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Cryptologist Bruce Schneier designed the hand cipher "Solitaire" for Neal
Stephenson's book "Cryptonomicon".  Created to be the first truly secure hand
cipher, Solitaire requires only a deck of cards for the encryption and
decryption of messages.

While it's true that Solitaire is easily completed by hand given ample time,
using a computer is much quicker and easier.  Because of that, Solitaire
conversion routines are available in many languages, though I've not yet run
across one in Ruby.

This week's quiz is to write a Ruby script that does the encryption and
decryption of messages using the Solitaire cipher.

Let's look at the steps of encrypting a message with Solitaire.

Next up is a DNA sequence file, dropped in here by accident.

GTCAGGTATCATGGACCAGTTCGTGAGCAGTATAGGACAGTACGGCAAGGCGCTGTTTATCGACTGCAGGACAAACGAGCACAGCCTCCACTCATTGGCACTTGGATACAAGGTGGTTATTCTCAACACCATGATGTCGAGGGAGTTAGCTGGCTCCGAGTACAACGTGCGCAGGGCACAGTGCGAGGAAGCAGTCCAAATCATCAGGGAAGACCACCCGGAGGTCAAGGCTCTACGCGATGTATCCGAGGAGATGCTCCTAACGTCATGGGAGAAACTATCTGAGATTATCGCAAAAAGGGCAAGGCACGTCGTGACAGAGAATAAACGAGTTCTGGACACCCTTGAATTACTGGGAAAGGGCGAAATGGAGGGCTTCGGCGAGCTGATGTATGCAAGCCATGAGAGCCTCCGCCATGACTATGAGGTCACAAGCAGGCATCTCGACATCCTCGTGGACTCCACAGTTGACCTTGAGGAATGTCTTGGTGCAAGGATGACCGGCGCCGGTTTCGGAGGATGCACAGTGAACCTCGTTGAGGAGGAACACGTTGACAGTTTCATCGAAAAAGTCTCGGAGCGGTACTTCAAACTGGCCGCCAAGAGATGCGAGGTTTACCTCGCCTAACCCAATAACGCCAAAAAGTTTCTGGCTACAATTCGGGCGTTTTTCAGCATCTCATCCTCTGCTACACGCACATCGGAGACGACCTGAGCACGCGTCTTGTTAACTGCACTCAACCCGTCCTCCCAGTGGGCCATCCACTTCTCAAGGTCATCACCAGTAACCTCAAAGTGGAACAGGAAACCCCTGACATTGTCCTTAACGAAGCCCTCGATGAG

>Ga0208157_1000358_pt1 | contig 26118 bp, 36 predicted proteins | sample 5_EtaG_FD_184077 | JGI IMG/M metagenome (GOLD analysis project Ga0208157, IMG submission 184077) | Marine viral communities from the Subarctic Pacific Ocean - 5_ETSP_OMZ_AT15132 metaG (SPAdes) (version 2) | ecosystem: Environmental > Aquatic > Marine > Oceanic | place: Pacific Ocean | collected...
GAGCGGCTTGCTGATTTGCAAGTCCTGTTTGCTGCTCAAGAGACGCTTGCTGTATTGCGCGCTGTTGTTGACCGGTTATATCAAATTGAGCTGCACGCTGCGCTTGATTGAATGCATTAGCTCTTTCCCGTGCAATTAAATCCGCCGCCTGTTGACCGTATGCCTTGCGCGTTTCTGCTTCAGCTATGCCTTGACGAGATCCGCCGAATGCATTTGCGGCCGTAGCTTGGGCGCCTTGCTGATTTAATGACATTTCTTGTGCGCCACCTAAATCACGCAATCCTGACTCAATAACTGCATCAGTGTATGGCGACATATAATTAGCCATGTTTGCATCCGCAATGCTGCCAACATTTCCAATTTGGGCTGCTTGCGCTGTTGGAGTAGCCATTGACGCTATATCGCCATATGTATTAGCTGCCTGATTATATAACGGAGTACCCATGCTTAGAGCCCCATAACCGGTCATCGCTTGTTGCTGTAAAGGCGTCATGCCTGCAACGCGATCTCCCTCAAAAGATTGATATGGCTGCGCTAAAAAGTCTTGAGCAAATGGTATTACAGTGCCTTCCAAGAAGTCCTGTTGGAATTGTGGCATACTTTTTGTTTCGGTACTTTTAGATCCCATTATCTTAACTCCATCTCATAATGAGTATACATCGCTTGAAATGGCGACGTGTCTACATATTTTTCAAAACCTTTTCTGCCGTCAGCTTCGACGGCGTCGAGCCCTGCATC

1.  Discard any non A to Z characters, and uppercase all remaining letters.
Split the message into five character groups, using Xs to pad the last group, if
needed.  If we begin with the message "Code in Ruby, live longer!", for example,
we would now have:

CODEI NRUBY LIVEL ONGER

2.  Use Solitaire to generate a keystream letter for each letter in the message.
This step is detailed below, but for the sake of example let's just say we get:

DWJXH YRFDG TMSHP UURXJ

3.  Convert the message from step 1 into numbers, A = 1, B = 2, etc:

3 15 4 5 9  14 18 21 2 25  12 9 22 5 12  15 14 7 5 18

4.  Convert the keystream letters from step 2 using the same method:

4 23 10 24 8  25 18 6 4 7  20 13 19 8 16  21 21 18 24 10

5.  Add the message numbers from step 3 to the keystream numbers from step 4 and
subtract 26 from the result if it is greater than 26.  For example, 6 + 10 = 16
as expected, but 26 + 1 = 1 (27 - 26):